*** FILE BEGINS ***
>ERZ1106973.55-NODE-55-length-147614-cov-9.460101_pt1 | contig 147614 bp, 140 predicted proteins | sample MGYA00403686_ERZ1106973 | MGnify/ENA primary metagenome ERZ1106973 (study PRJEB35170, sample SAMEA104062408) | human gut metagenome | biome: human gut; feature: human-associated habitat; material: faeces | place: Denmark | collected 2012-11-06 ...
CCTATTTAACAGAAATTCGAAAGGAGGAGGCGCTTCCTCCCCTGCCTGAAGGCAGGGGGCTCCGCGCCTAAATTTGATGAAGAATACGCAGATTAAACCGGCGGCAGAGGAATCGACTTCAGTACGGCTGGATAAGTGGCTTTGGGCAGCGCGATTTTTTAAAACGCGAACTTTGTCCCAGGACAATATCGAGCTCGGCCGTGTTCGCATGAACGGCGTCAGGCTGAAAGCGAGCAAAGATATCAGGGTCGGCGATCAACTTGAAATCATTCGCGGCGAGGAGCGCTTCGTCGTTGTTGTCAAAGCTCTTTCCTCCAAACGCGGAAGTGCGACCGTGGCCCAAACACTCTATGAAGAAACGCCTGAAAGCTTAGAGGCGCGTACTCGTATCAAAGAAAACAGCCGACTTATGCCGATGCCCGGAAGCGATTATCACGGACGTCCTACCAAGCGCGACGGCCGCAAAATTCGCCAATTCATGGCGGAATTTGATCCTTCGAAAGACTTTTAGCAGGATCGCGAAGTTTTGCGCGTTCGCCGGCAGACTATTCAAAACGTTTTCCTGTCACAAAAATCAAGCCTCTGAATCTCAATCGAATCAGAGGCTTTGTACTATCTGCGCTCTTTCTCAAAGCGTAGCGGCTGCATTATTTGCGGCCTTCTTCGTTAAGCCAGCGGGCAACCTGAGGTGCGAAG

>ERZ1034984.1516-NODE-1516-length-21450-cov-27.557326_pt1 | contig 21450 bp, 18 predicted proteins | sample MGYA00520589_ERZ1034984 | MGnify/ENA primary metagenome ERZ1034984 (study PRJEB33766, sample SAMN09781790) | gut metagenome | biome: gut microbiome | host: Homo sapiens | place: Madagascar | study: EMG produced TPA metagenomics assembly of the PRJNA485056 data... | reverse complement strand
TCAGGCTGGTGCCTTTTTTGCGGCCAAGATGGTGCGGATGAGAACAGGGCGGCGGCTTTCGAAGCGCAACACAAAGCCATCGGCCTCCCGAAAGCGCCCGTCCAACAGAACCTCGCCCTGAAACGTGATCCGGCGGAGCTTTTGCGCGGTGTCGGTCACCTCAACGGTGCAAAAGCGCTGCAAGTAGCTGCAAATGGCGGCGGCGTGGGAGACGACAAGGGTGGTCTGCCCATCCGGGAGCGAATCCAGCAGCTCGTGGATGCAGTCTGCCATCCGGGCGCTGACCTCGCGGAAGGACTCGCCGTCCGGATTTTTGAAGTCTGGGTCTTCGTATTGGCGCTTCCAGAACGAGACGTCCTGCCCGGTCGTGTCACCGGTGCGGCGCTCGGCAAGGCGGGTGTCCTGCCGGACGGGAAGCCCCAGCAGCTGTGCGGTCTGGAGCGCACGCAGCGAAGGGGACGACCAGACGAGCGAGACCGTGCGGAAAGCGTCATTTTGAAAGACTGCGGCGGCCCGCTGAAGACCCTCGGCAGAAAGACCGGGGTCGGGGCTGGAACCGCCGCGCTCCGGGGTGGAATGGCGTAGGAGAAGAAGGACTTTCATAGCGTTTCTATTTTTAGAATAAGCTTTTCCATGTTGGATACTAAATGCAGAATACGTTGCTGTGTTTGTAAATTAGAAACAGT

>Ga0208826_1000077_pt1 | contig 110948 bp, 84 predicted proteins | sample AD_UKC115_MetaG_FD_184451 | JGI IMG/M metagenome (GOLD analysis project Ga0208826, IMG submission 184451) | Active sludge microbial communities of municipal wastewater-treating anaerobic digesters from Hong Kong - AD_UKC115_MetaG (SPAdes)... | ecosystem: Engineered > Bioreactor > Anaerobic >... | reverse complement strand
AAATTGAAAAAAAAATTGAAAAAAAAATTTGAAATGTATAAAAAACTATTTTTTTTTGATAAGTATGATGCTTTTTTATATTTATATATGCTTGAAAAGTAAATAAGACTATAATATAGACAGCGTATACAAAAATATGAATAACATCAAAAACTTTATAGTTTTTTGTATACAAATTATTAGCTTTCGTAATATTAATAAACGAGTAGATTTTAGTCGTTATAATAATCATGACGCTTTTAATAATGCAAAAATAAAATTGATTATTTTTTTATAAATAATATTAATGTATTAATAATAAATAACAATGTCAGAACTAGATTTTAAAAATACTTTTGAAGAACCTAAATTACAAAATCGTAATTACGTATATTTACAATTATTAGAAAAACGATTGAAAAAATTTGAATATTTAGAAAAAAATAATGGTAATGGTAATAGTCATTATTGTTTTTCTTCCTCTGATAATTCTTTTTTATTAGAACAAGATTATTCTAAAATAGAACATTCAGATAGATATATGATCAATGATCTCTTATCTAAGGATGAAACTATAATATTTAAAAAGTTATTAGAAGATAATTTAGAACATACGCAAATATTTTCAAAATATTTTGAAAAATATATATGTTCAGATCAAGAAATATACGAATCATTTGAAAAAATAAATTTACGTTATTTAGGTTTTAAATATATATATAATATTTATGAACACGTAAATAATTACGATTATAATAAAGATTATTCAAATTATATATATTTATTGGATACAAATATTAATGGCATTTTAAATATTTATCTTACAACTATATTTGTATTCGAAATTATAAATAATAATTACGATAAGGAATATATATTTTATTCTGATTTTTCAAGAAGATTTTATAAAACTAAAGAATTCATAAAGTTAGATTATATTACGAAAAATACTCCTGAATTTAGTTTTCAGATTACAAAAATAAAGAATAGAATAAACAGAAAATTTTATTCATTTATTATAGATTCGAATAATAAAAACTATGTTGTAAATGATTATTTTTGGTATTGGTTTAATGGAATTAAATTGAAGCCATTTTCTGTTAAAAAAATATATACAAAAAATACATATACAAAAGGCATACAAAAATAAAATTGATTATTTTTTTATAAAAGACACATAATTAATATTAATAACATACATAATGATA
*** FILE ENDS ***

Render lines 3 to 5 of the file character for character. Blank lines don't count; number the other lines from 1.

>ERZ1034984.1516-NODE-1516-length-21450-cov-27.557326_pt1 | contig 21450 bp, 18 predicted proteins | sample MGYA00520589_ERZ1034984 | MGnify/ENA primary metagenome ERZ1034984 (study PRJEB33766, sample SAMN09781790) | gut metagenome | biome: gut microbiome | host: Homo sapiens | place: Madagascar | study: EMG produced TPA metagenomics assembly of the PRJNA485056 data... | reverse complement strand
TCAGGCTGGTGCCTTTTTTGCGGCCAAGATGGTGCGGATGAGAACAGGGCGGCGGCTTTCGAAGCGCAACACAAAGCCATCGGCCTCCCGAAAGCGCCCGTCCAACAGAACCTCGCCCTGAAACGTGATCCGGCGGAGCTTTTGCGCGGTGTCGGTCACCTCAACGGTGCAAAAGCGCTGCAAGTAGCTGCAAATGGCGGCGGCGTGGGAGACGACAAGGGTGGTCTGCCCATCCGGGAGCGAATCCAGCAGCTCGTGGATGCAGTCTGCCATCCGGGCGCTGACCTCGCGGAAGGACTCGCCGTCCGGATTTTTGAAGTCTGGGTCTTCGTATTGGCGCTTCCAGAACGAGACGTCCTGCCCGGTCGTGTCACCGGTGCGGCGCTCGGCAAGGCGGGTGTCCTGCCGGACGGGAAGCCCCAGCAGCTGTGCGGTCTGGAGCGCACGCAGCGAAGGGGACGACCAGACGAGCGAGACCGTGCGGAAAGCGTCATTTTGAAAGACTGCGGCGGCCCGCTGAAGACCCTCGGCAGAAAGACCGGGGTCGGGGCTGGAACCGCCGCGCTCCGGGGTGGAATGGCGTAGGAGAAGAAGGACTTTCATAGCGTTTCTATTTTTAGAATAAGCTTTTCCATGTTGGATACTAAATGCAGAATACGTTGCTGTGTTTGTAAATTAGAAACAGT

>Ga0208826_1000077_pt1 | contig 110948 bp, 84 predicted proteins | sample AD_UKC115_MetaG_FD_184451 | JGI IMG/M metagenome (GOLD analysis project Ga0208826, IMG submission 184451) | Active sludge microbial communities of municipal wastewater-treating anaerobic digesters from Hong Kong - AD_UKC115_MetaG (SPAdes)... | ecosystem: Engineered > Bioreactor > Anaerobic >... | reverse complement strand